“This puzzle mystery is a sheer delight“
I have read the six previous installments in this series and, from the outset, I must say that this is my favorite yet—the Reverend Mother plays Clue with her family!
The Reverend Mother’s wealthy widow cousin, Charlotte Hendrick, is not exactly beloved by her other cousins. Charlotte asks these seven to meet in her expansive Cork home for an overnight family get-together. The purpose for the meeting: each of them is to present a case for being named as the sole beneficiary of Charlotte’s will. This is a shock since each of the cousins had anticipated a one-seventh share of Charlotte’s estate. Certainly the Reverend Mother’s school could use that money.
During the night, Charlotte is murdered, the victim of an attack with half of a deadly sharpened craft scissor owned by her live-in companion, a cousin who would be left poor and homeless without her share of the estate. This cousin appears at first to have every reason to kill Charlotte—but did she? Or was it one of the riverfront rioters who murdered a man that night?
This puzzle mystery is a sheer delight, and the Reverend Mother’s critical thinking hat is always on straight. The cousins are each drawn with a fine pen, and Harrison’s typical cast of characters, set in an early 20th-century Cork where poverty and violence are common, lends yet other layers of detail and flavor. Even if you haven’t read the others in the series, I would advise you to jump in here! Highly recommended.
Publishers Weekly starred review
“Fans of historical puzzle mysteries will be delighted.”
Cora Harrison. Severn, $28.99 (224p) ISBN 978-0-7278-8924-9
Set in early 1920s Cork, Ireland, Harrison’s seventh Reverend Mother whodunit (after 2018’s Murder at the Queen’s Old Castle) stands out as her trickiest yet.
For many years, wealthy Charlotte Hendrick has declared that her estate will be divided equally among her seven nearest relatives, including her cousin the Reverend Mother, who intends to donate anything she might receive to her convent.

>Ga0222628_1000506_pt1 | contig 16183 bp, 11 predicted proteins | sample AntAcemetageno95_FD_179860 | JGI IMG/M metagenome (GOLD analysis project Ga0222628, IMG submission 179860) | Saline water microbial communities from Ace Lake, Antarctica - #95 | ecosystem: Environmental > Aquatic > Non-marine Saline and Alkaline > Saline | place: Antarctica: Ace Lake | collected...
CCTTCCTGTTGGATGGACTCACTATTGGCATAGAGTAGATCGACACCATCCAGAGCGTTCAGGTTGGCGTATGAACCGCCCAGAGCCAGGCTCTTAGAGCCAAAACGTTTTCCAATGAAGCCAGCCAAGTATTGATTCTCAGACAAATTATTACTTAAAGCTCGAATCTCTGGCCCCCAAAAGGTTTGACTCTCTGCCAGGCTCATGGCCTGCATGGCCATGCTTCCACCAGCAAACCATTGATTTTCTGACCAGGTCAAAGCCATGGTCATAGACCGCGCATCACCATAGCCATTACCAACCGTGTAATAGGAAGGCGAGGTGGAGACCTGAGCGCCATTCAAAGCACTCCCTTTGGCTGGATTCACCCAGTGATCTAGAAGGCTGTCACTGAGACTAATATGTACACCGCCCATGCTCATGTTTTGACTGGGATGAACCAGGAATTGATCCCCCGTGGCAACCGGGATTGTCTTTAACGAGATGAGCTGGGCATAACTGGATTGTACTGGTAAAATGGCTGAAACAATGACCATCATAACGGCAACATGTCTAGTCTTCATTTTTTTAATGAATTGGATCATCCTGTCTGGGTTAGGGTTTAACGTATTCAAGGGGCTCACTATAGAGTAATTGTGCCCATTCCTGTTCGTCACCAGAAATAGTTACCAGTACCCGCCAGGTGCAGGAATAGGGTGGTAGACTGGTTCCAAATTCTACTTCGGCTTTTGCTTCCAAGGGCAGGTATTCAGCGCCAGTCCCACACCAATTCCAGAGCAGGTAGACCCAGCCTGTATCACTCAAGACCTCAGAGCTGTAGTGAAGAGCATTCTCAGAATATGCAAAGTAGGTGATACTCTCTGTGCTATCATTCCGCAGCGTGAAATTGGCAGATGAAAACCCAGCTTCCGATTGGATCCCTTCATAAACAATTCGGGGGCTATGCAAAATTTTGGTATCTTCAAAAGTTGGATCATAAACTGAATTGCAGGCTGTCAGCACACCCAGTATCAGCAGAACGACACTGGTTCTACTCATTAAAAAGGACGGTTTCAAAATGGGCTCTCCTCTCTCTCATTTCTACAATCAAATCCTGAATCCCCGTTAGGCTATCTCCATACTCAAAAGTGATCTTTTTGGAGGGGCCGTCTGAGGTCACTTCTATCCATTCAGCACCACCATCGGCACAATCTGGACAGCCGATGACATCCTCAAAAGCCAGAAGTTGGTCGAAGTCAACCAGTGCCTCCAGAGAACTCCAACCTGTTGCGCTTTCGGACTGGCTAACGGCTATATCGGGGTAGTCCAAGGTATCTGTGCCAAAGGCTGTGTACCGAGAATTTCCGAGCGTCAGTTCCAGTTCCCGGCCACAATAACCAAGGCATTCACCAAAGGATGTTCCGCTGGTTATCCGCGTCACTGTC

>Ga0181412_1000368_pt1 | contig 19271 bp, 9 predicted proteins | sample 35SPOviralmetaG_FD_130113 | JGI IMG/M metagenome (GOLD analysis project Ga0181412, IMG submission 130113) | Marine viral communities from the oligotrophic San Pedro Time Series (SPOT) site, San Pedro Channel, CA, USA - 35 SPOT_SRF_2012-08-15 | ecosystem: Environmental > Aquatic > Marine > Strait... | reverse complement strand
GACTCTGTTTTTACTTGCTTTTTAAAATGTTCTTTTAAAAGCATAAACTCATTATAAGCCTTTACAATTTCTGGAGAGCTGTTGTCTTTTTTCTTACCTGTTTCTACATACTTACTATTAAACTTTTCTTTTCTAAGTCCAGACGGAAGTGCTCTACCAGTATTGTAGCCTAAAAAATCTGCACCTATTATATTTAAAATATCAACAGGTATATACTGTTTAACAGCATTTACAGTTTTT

Then Mrs. Hendrick’s attorney informs the seven heirs that she has had a change of heart—his client intends to disinherit six of them and leave everything to the one who proves him- or herself most worthy. The seven agree to make their best case to Mrs. Hendrick at her house, spend the night, and hear her announce her choice the next morning. In the middle of the night, someone slashes Mrs. Hendrick’s throat in her bedroom.
Harrison adroitly combines the Reverend Mother’s clever investigation with a sympathetic portrayal of the plight of Cork’s poor.
Fans of historical puzzle mysteries will be delighted.
Agent: Peter Buckman/Ampersand Agency (U.K.). (July)
A classic golden-age mystery whose shocking solution will appeal to fans of Christie and Sayers.
Money is the root of all evil, according to the Reverend Mother – but is it the motive for her cousin’s murder?
Wealthy widow Charlotte Hendrick had always promised that her riches would be divided equally between her seven closest relatives when she died. Now she has changed her mind and summoned her nearest and dearest, including her cousin, the Reverend Mother, to her substantial home on Bachelor’s Quay to inform them of her decision. As Mrs Hendrick’s relatives desperately make their case to retain a share of her wealth, riots break out on the quays outside as the flood waters rise …
The following morning, a body is discovered in the master bedroom, its throat cut. Could there be a connection to the riots of the night before – or does the killer lie closer to home? In her efforts to uncover the truth, the Reverend Mother unearths a tale of greed, cruelty, forbidden passion … and cold-blooded malice.